by Levi Parsons
SYDNEY, Feb. 21 (Xinhua) -- An incredible amount of organic waste is generated in chicken farming, but the Australian Poultry industry has shown that it is possible to reuse and recycle this material on a large scale.
The main challenges for producers and packaging plants when it comes to being more environmentally friendly are how to dispose of byproducts such as manure, bedding material, and chicken carcass.
In Australian, these materials are all collected and used for fertilisers, pet food or even energy.
"The main byproduct from the farm would be the bedding material they were grown on mixed up with manure," Australian Chicken Meat Federation Executive Director Dr Vivien Kite told Xinhua.
"It's changed, either after each batch of chicken has gone through, or it might be taken out of the shed every couple of batches and will be collected and used as a fertiliser or a soil conditioner."
"It can be used for anything, here it's used for horticultural purposes on grapevines, on pasture, on broad-acre farming, It has potential use in any type of fertiliser application."
Despite there being no specific laws or regulations regarding how to dispose of litter, there are a number of government bodies, state departments and industry guidelines that have vast resources and advisory information pertaining to how to use the material.
"For example, with in the chicken industry in Australia, there's an industry and environmental management system about how you should manage, store and dispose of byproducts, there is also guidelines about how you should use it as well," Kite Said.
"If someone buys that material to use as fertiliser, it will state the things you should take into account when applying it."
"It will have specific details about how to match the nutrient requirements of your crop, in your soil type to the amount of litter material you use, so you don't end up using too much and polluting surface water of ground water or get excessive nutrient build up in the soil."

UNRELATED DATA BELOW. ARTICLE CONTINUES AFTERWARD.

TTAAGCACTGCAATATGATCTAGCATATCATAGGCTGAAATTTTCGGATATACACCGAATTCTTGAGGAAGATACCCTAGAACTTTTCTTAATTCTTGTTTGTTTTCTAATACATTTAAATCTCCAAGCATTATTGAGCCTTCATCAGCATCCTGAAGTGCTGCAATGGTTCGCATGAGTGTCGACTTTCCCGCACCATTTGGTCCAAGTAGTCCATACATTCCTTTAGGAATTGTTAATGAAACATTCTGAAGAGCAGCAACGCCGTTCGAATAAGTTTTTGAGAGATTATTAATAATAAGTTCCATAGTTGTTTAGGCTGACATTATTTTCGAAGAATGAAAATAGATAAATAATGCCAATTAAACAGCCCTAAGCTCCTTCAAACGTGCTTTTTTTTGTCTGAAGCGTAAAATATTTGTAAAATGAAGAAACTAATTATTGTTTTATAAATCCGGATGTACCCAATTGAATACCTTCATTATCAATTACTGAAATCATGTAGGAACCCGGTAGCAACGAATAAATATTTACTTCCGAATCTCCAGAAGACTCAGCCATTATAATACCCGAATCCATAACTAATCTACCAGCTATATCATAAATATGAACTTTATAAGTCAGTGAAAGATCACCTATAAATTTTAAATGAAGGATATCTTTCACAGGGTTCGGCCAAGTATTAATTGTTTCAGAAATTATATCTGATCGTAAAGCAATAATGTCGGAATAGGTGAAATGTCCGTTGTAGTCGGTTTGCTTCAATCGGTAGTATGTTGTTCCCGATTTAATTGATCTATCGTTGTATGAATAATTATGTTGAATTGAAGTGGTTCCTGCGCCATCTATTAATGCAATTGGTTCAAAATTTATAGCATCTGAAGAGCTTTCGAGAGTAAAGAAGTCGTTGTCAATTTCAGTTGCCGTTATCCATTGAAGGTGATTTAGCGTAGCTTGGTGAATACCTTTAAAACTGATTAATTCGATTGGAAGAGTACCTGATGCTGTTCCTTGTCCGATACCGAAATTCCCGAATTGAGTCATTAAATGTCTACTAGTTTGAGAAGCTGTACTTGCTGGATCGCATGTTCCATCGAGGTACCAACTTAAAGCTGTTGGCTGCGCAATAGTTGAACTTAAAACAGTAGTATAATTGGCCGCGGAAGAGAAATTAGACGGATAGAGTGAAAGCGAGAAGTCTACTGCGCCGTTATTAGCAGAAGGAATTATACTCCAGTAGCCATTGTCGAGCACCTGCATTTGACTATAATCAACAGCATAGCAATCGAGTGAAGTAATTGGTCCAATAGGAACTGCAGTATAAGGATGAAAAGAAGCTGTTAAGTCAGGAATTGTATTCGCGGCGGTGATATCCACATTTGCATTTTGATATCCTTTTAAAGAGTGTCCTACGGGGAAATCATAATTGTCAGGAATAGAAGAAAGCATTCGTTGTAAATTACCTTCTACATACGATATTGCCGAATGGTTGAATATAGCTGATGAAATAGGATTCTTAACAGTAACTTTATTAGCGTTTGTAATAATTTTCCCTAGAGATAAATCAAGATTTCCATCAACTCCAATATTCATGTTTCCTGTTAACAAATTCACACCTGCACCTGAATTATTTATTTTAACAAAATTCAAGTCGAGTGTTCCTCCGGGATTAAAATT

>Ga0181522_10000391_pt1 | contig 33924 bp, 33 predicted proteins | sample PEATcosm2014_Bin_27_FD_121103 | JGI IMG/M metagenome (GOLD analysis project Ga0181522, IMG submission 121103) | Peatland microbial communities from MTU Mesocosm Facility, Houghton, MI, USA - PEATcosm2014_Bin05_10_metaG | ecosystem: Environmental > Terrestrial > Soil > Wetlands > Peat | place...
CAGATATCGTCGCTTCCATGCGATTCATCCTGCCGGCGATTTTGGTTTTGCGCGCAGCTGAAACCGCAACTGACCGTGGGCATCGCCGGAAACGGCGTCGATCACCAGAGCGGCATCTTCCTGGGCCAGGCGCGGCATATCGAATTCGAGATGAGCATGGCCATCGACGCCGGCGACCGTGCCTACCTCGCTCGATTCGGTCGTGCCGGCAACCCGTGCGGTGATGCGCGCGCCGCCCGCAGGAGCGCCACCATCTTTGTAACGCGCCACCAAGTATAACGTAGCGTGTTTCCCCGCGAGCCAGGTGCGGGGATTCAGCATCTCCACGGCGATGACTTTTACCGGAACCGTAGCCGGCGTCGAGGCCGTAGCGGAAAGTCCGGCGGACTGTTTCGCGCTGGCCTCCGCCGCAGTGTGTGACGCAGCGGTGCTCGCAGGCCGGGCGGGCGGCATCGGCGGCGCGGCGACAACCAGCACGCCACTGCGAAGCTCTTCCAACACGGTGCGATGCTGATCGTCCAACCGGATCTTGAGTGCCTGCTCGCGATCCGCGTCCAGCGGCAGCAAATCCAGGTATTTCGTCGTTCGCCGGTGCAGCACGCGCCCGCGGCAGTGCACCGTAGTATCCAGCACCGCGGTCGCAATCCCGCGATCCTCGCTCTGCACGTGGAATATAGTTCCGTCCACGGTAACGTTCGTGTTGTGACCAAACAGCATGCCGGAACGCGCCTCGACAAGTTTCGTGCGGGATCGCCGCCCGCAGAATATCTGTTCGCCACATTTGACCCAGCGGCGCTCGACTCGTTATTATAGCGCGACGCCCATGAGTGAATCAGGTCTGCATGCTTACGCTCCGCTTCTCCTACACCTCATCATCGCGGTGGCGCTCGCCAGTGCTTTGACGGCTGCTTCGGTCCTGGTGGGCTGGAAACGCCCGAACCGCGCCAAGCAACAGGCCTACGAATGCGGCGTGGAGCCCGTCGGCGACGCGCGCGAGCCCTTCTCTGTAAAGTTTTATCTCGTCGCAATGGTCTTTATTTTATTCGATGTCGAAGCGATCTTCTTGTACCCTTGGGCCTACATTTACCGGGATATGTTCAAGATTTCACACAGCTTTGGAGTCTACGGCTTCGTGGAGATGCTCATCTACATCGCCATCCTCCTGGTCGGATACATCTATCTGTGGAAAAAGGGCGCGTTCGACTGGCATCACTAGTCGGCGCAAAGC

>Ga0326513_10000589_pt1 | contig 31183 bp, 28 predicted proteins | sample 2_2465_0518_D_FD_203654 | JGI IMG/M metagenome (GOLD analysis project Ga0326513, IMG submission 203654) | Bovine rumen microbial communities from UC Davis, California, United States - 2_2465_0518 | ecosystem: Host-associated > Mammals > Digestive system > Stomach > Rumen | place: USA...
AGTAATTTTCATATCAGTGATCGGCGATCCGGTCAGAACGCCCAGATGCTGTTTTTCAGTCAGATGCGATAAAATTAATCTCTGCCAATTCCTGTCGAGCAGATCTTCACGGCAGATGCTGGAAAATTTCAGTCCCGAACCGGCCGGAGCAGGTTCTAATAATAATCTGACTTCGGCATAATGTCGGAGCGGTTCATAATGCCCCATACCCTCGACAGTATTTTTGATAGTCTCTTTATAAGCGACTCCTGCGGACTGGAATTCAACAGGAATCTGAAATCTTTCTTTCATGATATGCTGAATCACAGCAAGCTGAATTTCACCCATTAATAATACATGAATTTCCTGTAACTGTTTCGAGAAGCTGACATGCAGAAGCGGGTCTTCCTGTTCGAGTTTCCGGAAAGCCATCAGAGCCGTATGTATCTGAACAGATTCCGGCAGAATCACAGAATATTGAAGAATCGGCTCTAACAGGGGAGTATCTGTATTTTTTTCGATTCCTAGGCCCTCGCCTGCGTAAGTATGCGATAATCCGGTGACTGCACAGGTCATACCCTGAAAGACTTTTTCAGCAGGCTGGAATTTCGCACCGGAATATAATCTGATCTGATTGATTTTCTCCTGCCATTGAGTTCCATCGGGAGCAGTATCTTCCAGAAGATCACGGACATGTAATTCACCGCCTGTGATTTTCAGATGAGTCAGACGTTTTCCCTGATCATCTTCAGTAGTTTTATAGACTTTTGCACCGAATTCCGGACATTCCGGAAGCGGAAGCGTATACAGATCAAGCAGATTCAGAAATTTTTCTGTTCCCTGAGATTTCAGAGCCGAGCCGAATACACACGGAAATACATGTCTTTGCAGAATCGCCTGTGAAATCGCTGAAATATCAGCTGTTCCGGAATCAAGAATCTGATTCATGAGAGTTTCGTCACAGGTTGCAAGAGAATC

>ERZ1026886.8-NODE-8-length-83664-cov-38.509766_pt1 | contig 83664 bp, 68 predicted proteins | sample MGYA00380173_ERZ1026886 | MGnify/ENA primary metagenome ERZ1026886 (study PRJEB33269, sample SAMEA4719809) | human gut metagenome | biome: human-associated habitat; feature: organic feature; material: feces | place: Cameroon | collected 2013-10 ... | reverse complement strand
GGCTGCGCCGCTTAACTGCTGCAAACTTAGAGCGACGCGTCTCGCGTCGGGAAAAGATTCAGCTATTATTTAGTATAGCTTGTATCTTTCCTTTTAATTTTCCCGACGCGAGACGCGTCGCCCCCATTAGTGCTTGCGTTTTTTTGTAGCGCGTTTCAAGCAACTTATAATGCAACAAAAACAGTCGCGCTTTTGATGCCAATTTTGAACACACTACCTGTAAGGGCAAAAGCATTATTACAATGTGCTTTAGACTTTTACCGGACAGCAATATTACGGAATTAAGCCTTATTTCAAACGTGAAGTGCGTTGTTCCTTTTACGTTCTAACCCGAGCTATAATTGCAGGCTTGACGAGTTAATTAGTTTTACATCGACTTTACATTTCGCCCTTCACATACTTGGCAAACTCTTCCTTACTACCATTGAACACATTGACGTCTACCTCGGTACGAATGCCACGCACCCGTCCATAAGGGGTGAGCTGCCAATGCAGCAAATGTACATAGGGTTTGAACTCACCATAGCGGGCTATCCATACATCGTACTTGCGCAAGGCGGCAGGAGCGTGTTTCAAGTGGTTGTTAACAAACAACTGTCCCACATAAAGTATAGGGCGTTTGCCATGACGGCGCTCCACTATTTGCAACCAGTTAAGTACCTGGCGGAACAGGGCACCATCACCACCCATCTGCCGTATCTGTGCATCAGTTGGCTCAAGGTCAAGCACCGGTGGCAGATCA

At the processing factory, where the chickens are slaughtered, byproducts can also be harnessed to avoid waste or needless disposal.
"If you have taken the fillets and if you've taken the meat off the carcasses, all of the frames -- the heads, the feet, everything--will end up as some form of byproduct that generally goes to the pet food or stock food industry, even the feathers can be rendered down or dried and be used for pet food," Kite said.
In some parts of Australia, the industry is experimenting with utilising chicken manure and turning it into a sustainable source of electricity.
In 2014, Darling Downs Fresh Eggs became Australia's first egg producer to generate power using poultry manure.
The business had to contend with 130 tonnes of chicken manure from 390,000 hens every week, and now they use the material to power their farm.
"We used to stockpile the manure and sell it to neighbouring farmers who spread it on their cultivation," Darling Downs Fresh Eggs chief executive officer Geoff Sondergeld said.
"But we didn't get much for it and the family is conscious of its environmental footprint, so we decided to look for alternatives."
Using a method called Anaerobic digestion, the farm is able to convert the methane and carbon dioxide from the manure and convert it into electricity by decomposing the biomass of the manure using microorganisms.
"We'll save in excess of a quarter of a million dollars in year one and there's a whole host of other operating benefits," Sondergeld said.
"We'll abate over 6, 000 tonnes of equivalent greenhouse gases, so we'll essentially be an environmentally sustainable business and that was fundamental to our business values and the family's values."